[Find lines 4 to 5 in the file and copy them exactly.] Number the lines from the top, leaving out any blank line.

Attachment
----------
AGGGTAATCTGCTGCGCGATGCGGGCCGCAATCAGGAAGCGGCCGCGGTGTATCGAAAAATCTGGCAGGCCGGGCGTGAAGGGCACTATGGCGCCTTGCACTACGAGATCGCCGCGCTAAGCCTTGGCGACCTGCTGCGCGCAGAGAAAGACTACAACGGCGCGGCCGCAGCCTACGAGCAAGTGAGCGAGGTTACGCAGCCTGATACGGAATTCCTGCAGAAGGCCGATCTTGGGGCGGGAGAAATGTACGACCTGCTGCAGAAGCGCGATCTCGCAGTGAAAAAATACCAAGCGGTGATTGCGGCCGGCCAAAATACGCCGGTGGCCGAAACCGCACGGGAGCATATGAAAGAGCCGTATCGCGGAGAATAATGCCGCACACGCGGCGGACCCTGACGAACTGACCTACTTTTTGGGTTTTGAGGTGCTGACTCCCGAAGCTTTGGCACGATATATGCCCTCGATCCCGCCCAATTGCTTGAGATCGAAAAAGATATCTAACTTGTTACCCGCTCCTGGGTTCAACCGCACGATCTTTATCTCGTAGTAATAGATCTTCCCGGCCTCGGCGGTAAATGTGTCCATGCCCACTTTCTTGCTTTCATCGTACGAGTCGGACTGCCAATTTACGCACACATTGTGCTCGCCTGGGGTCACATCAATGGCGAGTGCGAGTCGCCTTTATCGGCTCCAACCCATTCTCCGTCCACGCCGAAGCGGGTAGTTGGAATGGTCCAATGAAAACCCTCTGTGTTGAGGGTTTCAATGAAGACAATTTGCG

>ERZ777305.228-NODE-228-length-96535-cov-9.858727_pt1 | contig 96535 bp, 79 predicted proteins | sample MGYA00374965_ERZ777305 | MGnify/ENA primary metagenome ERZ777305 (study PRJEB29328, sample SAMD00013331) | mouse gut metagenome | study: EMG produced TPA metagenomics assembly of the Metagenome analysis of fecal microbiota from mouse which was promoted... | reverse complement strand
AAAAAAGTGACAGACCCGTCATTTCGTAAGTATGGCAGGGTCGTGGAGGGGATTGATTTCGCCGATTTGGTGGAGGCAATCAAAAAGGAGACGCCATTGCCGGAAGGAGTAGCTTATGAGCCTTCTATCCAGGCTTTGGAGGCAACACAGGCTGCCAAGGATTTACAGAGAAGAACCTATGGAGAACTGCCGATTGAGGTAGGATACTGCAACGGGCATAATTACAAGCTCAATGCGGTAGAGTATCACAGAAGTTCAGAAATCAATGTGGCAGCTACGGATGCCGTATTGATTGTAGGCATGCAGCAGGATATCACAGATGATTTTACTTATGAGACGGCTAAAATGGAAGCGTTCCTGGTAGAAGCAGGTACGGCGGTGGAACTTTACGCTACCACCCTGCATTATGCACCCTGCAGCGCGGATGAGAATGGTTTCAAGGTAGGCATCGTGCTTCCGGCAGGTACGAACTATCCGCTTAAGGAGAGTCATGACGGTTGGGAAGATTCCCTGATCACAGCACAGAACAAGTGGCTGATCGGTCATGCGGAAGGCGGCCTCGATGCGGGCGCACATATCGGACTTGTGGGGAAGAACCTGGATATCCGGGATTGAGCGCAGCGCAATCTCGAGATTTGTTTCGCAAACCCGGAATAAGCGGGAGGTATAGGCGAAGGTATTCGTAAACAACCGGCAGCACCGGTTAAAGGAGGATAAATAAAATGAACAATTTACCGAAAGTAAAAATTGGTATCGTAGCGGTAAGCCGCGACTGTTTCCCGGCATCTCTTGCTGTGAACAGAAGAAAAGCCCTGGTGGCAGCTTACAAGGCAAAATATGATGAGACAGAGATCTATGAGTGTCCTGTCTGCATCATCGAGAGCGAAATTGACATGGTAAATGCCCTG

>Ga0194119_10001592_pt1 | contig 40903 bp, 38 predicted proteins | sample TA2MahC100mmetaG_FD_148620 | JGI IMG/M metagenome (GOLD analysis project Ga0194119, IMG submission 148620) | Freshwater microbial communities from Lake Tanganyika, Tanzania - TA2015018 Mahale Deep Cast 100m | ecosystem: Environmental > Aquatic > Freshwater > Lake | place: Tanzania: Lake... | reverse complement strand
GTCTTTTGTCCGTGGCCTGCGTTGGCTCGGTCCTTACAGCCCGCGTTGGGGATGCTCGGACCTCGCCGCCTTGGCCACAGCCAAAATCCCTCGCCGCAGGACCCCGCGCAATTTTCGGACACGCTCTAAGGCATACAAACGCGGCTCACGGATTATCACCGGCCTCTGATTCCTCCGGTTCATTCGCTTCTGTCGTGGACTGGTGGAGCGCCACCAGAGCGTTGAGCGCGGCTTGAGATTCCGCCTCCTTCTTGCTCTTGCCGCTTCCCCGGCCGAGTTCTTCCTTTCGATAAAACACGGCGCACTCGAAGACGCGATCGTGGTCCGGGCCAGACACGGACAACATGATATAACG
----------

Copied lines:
>Ga0194119_10001592_pt1 | contig 40903 bp, 38 predicted proteins | sample TA2MahC100mmetaG_FD_148620 | JGI IMG/M metagenome (GOLD analysis project Ga0194119, IMG submission 148620) | Freshwater microbial communities from Lake Tanganyika, Tanzania - TA2015018 Mahale Deep Cast 100m | ecosystem: Environmental > Aquatic > Freshwater > Lake | place: Tanzania: Lake... | reverse complement strand
GTCTTTTGTCCGTGGCCTGCGTTGGCTCGGTCCTTACAGCCCGCGTTGGGGATGCTCGGACCTCGCCGCCTTGGCCACAGCCAAAATCCCTCGCCGCAGGACCCCGCGCAATTTTCGGACACGCTCTAAGGCATACAAACGCGGCTCACGGATTATCACCGGCCTCTGATTCCTCCGGTTCATTCGCTTCTGTCGTGGACTGGTGGAGCGCCACCAGAGCGTTGAGCGCGGCTTGAGATTCCGCCTCCTTCTTGCTCTTGCCGCTTCCCCGGCCGAGTTCTTCCTTTCGATAAAACACGGCGCACTCGAAGACGCGATCGTGGTCCGGGCCAGACACGGACAACATGATATAACG